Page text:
Sometimes it seems like just yesterday I was licking stamps and stuffing envelopes with collection notices in my family’s firm as a kid. I would work at a corner desk of our small office, barely able to see across the room as collectors blew large puffs of smoke between collection calls. Sometimes their cigarettes would burn to the filter if they were on an extended call and fall off the ashtray and place burn marks on the old wooden desks. There was the steady cadence of rotary phones as they dialed consumer phone numbers during a time when people actually answered their phones. Client service representatives would flip through their large Rolodexes to find the contact numbers of clients when their fingers weren’t depressing manual typewriter keys in a click, click, click rhythm. When staff members were away from their desks, or out of the office, pink phone message slips would accumulate on a stack waiting to be reviewed. Those were the days.
One day you are looking toward the future with great anticipation of what you might develop your firm into and the next day you are looking back from where you have come over 35 years and all in the blink of an eye. I’ve defined myself as a collection agency owner for my entire life, but in 14 days, 4 hours and 30 minutes that title will change for me. We will orchestrate our last month-end close out, clean off the desks, empty the trash one last time, turn off the lights and in a “Cheers”-like finale, I’ll close the door and turn the key as I start a new chapter of my life in this industry. It will be bittersweet. It will be exciting. Several months ago, I did the unimaginable and signed a contract to sell my firm to a good friend in the industry. By the time our readers see this column I’ll be the Corporate Vanguard for Eastern Revenue Inc, in Wayne, Pennsylvania. I will transfer from ownership to strategic development and I couldn’t be happier!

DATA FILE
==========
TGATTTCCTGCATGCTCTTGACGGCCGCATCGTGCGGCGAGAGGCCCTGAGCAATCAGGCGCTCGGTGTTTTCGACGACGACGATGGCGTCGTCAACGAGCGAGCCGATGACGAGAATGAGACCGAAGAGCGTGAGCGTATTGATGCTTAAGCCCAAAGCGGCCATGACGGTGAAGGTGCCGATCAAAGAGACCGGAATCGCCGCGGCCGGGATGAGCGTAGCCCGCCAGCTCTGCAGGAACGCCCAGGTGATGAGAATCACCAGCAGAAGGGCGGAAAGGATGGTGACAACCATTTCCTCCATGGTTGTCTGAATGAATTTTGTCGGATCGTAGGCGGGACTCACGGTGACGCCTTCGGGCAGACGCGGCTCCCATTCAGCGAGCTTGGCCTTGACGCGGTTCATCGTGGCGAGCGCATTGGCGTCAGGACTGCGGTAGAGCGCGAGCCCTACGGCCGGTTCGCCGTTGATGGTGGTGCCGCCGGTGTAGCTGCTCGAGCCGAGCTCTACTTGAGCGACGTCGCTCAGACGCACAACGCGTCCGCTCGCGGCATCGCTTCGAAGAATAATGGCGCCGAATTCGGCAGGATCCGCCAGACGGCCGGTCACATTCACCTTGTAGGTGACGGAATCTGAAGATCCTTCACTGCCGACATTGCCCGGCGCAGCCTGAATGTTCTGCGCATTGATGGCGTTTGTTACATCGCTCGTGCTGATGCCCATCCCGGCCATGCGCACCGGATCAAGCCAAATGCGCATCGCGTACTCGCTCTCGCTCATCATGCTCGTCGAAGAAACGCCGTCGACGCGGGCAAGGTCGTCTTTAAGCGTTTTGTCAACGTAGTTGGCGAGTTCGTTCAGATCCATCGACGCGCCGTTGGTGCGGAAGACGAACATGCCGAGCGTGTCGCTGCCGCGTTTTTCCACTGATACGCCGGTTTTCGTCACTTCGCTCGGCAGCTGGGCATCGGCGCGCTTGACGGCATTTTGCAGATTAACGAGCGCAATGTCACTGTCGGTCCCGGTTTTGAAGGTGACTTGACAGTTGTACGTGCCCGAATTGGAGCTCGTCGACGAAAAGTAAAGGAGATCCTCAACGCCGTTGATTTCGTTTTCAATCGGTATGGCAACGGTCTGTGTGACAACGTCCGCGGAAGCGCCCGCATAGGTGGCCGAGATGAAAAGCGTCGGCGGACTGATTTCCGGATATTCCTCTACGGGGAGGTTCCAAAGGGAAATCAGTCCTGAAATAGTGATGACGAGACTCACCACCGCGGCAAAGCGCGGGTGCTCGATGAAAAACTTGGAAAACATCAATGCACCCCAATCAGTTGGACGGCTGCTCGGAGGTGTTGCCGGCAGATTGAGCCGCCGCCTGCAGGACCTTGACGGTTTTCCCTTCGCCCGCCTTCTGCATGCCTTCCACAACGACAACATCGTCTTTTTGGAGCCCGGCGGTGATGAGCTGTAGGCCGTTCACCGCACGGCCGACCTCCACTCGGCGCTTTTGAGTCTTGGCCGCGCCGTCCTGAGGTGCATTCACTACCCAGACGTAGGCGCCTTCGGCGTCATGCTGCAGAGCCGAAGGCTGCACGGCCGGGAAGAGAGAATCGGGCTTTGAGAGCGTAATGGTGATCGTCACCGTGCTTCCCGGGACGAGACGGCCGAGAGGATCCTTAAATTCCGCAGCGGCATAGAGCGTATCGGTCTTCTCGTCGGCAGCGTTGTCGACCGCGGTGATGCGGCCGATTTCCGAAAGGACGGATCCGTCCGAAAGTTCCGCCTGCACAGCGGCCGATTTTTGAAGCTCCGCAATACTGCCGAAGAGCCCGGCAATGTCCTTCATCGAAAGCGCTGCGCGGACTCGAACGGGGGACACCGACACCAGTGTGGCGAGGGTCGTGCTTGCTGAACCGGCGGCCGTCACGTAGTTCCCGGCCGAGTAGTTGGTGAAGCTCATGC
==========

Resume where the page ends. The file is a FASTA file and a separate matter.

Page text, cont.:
There has been a pretty dramatic condensing of our industry over the past five to seven years. Many owners of family firms are reaching retirement age and deciding to either sell or simply close their doors due to the increasing challenges in our market. Selling an organization offers new opportunities to both seller and buyer. No matter how small your operation, there is a value to your client base. If you have a unique niche within the market, the value increases as buyers look to participate in new verticals. Moving forward I plan to continue my speaking, consulting and writing and will focus on assisting the small to medium sized firms in the collection space with strategic thinking and sales strategies. I look forward to continuing the Benchmark Advisor column and sharing my ideas with our readers for years to come.
No matter what challenges your organization might experiencing, keeping abreast of regulatory, compliance and general industry changes is very important to the continued life of any company. Continue to read publications like Collection Advisor, attend webinars and seminars offered by trade organizations like ACA International, the Receivables Management Association and InsideARM. Re-engage with local/regional associations that are industry specific or state units of ACA International.
Despite the frustrations of our industry in recent years, there will be a need for the varied services of the debt collection industry perpetually. Those who will survive, succeed and remain profitable are those who are willing to change. That change might entail rethinking what you do or possibly merging with a stronger organization possessing enhanced resources.
It was Socrates that said, “The secret of change is to focus all of your energy, not on fighting the old, but on building the new.” As I engage on building this new chapter of my professional life I look forward to meeting many of our readers at industry events and together we can forge into the future of this ever changing and dynamic industry!
We encourage our readers to submit a “best practice” idea for inclusion in this column. Until next time, I’m in a collection office near you!
Harry A. Strausser III is president of Remit Corporation/ Interact Training & Development. Contact him at harry@ remitcorp.com.